Indeed with the recent economic crisis, fuelled in the developed world and its consequent and disastrous effects on livelihoods, world commodity and fuel prices, natural disasters and climate change have made food security even more tenuous, and, widespread hunger even more extensive.
In mid-October 2009, my Government convened a National Food Summit. The Summit brought together stakeholders from Government, the private sector, and civil society to discuss the global economic phenomena, its impact on hunger and food security and the measures that Fiji should put in place to mitigate the risks.
Fiji recognises that co-ordination between the public and private sector including civil society groups is crucial to any successful strategy in particular to have an impact at the micro level while increasing output on a commercial basis, also.
To this end my Government has embarked on a land reform program which shall result in more land being available for productive use. The reform shall result in tracts of vacant communally owned indigenous land and state land being made available at market rates on long term lease in particular for agricultural purposes and other productive use.
Indeed the National Food Summit recommended that agriculture must be given priority by inter alia empowering the rural, subsistence and small holder farmers which is to be complemented by investment in supportive infrastructure.
My government is focused on this strategy. This objective is included in our road map set out in the document titled Fiji's Roadmap for Democracy and Sustainable Socio Economic Development (RDSSED) 2009 - 2014.
In addition to such initiatives my Government has recently approved the Food and Safety Decree that sets out in detail various measures to be adhered to and implemented that will stop the production and more importantly, the importation of substandard and unhealthy foods. The non-availability of unhealthy foods in the market and focus on healthy foods, which can be grown locally, results in intake of nutritious food and security of supply.
For the people of Fiji, the rest of the Pacific and other low lying regions in the world, it is most appropriate that this Summit also has a dedicated session on climate change. Rising sea levels affect not just the food security of these vulnerable economies, but it puts into doubt the very existence of these regions.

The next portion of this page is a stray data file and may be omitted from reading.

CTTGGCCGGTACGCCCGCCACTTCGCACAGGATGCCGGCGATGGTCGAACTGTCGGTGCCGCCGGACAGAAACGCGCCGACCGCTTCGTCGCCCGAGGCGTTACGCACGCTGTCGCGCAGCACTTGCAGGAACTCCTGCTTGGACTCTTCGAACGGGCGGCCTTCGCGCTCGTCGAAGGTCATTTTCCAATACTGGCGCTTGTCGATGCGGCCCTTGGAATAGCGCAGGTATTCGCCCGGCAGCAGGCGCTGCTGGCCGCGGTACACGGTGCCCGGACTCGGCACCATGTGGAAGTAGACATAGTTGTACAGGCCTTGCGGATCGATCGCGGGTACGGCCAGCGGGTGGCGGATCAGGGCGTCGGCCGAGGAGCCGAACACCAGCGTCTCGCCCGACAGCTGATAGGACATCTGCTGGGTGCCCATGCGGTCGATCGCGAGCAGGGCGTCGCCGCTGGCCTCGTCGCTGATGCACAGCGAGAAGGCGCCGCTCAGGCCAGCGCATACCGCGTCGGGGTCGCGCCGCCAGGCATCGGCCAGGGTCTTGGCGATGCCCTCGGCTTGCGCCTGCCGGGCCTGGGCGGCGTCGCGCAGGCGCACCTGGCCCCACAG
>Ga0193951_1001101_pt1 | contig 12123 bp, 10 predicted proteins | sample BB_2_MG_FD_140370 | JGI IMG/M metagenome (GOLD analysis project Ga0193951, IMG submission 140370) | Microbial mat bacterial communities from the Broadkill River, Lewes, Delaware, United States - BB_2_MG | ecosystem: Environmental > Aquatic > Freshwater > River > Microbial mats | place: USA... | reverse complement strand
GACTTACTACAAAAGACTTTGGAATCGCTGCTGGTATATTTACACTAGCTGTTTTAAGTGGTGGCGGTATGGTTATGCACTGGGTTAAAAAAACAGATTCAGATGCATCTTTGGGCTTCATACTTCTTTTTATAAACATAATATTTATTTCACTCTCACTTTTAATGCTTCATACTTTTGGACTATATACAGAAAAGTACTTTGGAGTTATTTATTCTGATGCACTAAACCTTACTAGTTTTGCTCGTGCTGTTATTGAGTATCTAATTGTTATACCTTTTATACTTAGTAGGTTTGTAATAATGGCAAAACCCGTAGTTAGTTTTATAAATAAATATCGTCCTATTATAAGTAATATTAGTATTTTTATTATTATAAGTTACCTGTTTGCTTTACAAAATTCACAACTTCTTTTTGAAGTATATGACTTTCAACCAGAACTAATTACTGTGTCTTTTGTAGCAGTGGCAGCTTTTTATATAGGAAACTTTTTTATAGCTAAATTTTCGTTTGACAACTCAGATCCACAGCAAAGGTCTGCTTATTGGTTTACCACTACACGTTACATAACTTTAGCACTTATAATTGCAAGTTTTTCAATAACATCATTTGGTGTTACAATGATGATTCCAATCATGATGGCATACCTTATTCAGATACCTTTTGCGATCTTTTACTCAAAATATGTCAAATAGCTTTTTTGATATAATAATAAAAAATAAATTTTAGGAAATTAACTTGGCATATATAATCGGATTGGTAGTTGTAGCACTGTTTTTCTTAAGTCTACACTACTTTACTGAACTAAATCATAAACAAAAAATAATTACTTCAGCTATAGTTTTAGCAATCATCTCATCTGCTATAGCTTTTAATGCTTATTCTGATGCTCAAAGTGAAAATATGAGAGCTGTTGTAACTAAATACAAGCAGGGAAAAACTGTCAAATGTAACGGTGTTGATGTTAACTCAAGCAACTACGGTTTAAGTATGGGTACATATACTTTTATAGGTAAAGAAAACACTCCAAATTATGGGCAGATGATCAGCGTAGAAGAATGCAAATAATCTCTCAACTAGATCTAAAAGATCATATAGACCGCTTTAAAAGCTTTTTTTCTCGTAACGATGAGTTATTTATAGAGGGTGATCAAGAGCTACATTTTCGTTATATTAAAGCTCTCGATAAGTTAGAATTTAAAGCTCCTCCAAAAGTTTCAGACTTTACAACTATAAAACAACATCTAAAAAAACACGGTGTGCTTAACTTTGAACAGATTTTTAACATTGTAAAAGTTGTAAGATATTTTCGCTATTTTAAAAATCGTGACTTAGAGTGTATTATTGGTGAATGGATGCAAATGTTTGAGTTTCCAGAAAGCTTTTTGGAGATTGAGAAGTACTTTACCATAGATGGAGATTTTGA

Unmitigated climatic changes have and will result in the occurrence of more natural disasters. We in Fiji experienced unprecedented floods in February of this year. The enormous devastation caused by such disasters not only results in commercial and economic hardships but has a deleterious effect on food production.
Mr. Chairman, the ill effects of climate change can still be minimised. It is therefore imperative that Copenhagen is a success. It is imperative that we view food security and world hunger not just as a problem for individual countries or individual regions “ Like climate change it is a global phenomenon; like climate change there are some countries that need to take more responsibility than others; like climate the measures adopted must recognise that there are those that have more to give and indeed must do so; like climate change the global system of how we interact and do business must be restructured.
After all it is the recognition of the differences that exist today that will help us to forge a just and sustainable world of tomorrow.
Mr Chairman, the whole world is watching us as we once again take to the stage to deliberate and make commitments. As I recently said in Fiji, policy statements should not simply become a wish list, rather it must be supported with practical changes and it must be actioned.
Mr Chairman, these deliberations must lead to practical, tangible and new solutions that are expeditiously implemented.
I thank you, Mr Chairman.